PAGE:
Beyond JavaScript, Ruby directly or indirectly inspired the creation of new Ruby-like languages offering improved performance and scalability characteristics, including Crystal, Swift, and Elixir. Established languages have also undergone a counter-reformation of sorts by reducing boilerplate, simplifying syntax, and enabling easy interop with Ruby or Ruby-like code. For example, Groovy and Groovy on Grails brought Ruby and Ruby on Rails conventions to the JVM, and JRuby enabled the compilation of Ruby itself to Java bytecode. Similarly, it's hard not to look at more modern versions of Spring and Play and not see the influence of Ruby and Rails.

Without a doubt, Ruby is not as dominant as a decade ago. However, this is because Ruby's fun and playful spirit has transcended its community, setting the bar for modern languages and igniting the modern open-source software movement. It's no surprise that Rubyists are such a passionate bunch.

Easiest way to explore Ruby

Out of all the languages in Seven Languages in Seven Weeks, Ruby is the most mainstream and offers numerous easy options for getting started. My personal suggestion is repl.it, an online code editor that lets you get started without having to install anything. In fact, I've embedded several repl.it widgets in this page!

Impressions of the Language

Highly Consistent OOP Foundation

At first glance, Ruby looks like a very sugary procedural programming language. As with Perl for example, all sorts of things can be accomplished in powerful one-liners. Pop open the hood, and you realize that everything is an object. It’s just that syntactic sugar hides the complexity and boilerplate of these objects. This consistency eliminates the mental overhead of thinking about "primatives" and "instances." E.g. is this value "boxed" or "unboxed" in Java? Or is this an Array or an Array-like object in JavaScript?

Natural Language-like Syntax

Ever since the early days of Grace Hopper and COBOL, language designers have strived for a programming language that reads like natural human language. In this regard, Ruby does better than most. Allowing conditionals to be optionally moved to the end and adding the keyword unless as an alternative to negation via the ! operator produces more literate source code.

Simple Collections

I recently had an assignment in my graduate algorithms course which required me to use Java, and I decided to use Java 11 to get some first hand experience using functional programming via the new streams API. It is striking how many types of collections are in modern Java. Each new collection provides new capabilities, but adds the additional overhead of converting between similar-yet-slightly-different kinds of collections. Even modern JavaScript is getting like this now that developers are replacing Objects with Maps and WeakMaps.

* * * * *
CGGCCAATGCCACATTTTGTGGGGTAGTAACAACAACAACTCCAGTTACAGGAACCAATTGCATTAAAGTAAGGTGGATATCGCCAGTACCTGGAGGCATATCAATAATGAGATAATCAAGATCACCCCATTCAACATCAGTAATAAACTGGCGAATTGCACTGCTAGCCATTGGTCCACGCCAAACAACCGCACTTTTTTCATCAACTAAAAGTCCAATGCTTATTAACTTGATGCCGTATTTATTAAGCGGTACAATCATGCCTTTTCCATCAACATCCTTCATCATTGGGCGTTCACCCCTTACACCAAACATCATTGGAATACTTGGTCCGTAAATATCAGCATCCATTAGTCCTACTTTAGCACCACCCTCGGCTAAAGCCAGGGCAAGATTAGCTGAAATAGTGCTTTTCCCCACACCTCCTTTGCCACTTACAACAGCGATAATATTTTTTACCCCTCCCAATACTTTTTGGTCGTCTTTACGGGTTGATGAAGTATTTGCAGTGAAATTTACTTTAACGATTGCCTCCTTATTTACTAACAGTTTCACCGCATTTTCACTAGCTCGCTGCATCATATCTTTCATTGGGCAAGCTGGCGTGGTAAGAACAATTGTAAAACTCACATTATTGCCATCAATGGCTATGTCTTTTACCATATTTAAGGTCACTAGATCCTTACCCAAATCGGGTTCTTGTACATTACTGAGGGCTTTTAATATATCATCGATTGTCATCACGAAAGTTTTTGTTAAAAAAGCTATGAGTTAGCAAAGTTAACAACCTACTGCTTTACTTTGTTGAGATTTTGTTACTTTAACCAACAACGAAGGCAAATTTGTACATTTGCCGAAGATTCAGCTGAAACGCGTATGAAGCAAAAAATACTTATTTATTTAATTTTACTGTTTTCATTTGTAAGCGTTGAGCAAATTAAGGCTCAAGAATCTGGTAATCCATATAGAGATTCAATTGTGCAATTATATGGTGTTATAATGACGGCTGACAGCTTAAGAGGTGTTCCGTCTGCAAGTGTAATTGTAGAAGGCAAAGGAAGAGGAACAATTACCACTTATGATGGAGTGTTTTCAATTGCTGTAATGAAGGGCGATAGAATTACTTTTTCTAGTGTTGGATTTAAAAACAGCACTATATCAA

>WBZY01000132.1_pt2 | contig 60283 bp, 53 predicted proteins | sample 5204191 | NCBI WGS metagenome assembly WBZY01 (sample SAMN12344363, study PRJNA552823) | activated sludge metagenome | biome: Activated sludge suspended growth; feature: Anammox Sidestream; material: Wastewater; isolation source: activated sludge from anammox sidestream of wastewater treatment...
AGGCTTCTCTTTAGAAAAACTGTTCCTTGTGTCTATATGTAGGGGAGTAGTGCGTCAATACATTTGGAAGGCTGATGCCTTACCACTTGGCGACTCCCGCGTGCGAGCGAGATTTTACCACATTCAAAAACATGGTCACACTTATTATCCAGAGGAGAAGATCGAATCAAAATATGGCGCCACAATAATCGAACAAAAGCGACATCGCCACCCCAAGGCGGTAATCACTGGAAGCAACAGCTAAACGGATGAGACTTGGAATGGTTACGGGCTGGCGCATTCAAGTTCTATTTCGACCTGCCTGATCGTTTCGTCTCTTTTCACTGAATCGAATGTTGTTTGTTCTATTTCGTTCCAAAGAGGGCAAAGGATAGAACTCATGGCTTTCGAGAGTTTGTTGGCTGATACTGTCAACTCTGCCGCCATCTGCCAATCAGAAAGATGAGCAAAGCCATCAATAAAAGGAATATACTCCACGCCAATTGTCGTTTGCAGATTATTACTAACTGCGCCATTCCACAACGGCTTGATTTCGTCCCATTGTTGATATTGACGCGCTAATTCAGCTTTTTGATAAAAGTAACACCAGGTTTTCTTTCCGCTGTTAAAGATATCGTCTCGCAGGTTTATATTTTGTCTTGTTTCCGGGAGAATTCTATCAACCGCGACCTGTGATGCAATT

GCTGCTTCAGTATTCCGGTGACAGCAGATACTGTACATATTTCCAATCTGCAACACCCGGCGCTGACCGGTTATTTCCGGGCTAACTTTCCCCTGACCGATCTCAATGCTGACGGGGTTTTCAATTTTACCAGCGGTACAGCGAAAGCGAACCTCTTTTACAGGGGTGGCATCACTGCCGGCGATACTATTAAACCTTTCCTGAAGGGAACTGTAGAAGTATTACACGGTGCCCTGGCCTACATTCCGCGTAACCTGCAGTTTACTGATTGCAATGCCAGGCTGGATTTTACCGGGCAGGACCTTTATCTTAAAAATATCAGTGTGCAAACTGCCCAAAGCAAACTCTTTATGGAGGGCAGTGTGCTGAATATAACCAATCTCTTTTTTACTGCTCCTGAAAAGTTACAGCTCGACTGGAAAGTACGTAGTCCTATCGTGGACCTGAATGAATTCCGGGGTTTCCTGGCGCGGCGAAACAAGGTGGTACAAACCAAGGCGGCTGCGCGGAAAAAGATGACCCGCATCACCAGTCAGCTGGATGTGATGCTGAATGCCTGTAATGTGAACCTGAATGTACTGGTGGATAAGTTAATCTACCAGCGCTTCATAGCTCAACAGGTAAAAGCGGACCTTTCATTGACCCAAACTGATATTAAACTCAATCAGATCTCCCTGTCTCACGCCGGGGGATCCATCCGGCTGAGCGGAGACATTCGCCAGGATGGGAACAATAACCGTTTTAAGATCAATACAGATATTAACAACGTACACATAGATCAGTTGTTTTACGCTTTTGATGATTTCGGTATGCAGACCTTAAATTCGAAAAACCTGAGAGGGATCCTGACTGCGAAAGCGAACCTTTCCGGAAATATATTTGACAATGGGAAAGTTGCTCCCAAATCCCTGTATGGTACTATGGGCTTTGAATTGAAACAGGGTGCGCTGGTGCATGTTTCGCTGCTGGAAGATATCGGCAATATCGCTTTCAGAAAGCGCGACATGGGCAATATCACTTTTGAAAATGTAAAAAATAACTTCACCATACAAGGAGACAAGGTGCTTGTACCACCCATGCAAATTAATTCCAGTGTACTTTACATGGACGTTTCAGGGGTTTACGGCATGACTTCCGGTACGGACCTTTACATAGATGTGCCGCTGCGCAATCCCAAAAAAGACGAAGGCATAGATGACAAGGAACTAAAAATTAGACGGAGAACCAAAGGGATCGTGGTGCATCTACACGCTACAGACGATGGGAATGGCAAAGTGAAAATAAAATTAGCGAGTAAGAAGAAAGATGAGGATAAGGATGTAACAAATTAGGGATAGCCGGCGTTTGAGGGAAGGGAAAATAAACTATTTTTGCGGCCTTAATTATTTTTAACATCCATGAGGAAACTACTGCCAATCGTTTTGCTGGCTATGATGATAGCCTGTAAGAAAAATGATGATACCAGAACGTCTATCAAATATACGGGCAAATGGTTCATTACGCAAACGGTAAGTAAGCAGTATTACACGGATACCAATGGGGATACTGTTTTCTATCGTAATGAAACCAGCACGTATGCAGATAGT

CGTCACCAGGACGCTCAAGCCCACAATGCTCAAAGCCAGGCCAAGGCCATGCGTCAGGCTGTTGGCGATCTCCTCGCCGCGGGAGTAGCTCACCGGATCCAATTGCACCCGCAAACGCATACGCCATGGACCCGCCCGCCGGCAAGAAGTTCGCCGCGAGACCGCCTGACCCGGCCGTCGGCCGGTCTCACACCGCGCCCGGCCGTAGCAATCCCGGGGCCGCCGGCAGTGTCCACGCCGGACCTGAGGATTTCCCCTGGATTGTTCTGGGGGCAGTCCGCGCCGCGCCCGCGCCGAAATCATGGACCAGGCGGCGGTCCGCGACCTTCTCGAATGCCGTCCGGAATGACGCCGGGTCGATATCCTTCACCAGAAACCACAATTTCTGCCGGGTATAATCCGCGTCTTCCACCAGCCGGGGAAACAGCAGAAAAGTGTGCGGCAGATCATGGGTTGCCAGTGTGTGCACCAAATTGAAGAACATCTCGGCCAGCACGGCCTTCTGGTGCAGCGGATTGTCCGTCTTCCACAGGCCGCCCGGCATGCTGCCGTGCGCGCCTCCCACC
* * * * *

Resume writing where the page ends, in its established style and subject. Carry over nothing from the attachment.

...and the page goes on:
In contrast, Ruby seems to have kept the number of abstractions to a minimum. Most apps seem to live and die by Arrays and Hashes, but Sets are available to simplify building data structures. Ruby also offers a range syntax that is a bit more sugary than the Python equivalent.

Closures and Functional Programming

I consider the aggressive elimination of parentheses and curly-braces one of the most shocking aspects of Ruby. Using my_think.do_something to invoke a function without a trailing () looks aesthetically strange to someone with a background in the C family of languages. How would one differentiate between passing a function and passing the result of calling a function? I haven't dived deep into these mysteries, but it seems that the Ruby convention is not to pass functions, but to pass something called "Code Blocks."

[1, 2, 3].each { |num| puts num }

I first thought that Code Blocks were Ruby's lambda functions with a syntax that takes some getting used to. However, after diving a bit deeper, I realized that the different flavors of closures in Ruby are a bit complicated with minute differences around keywords, parameters, and the ability to save to a variable. I imagine that this is a common pitfall for junior Rubyists.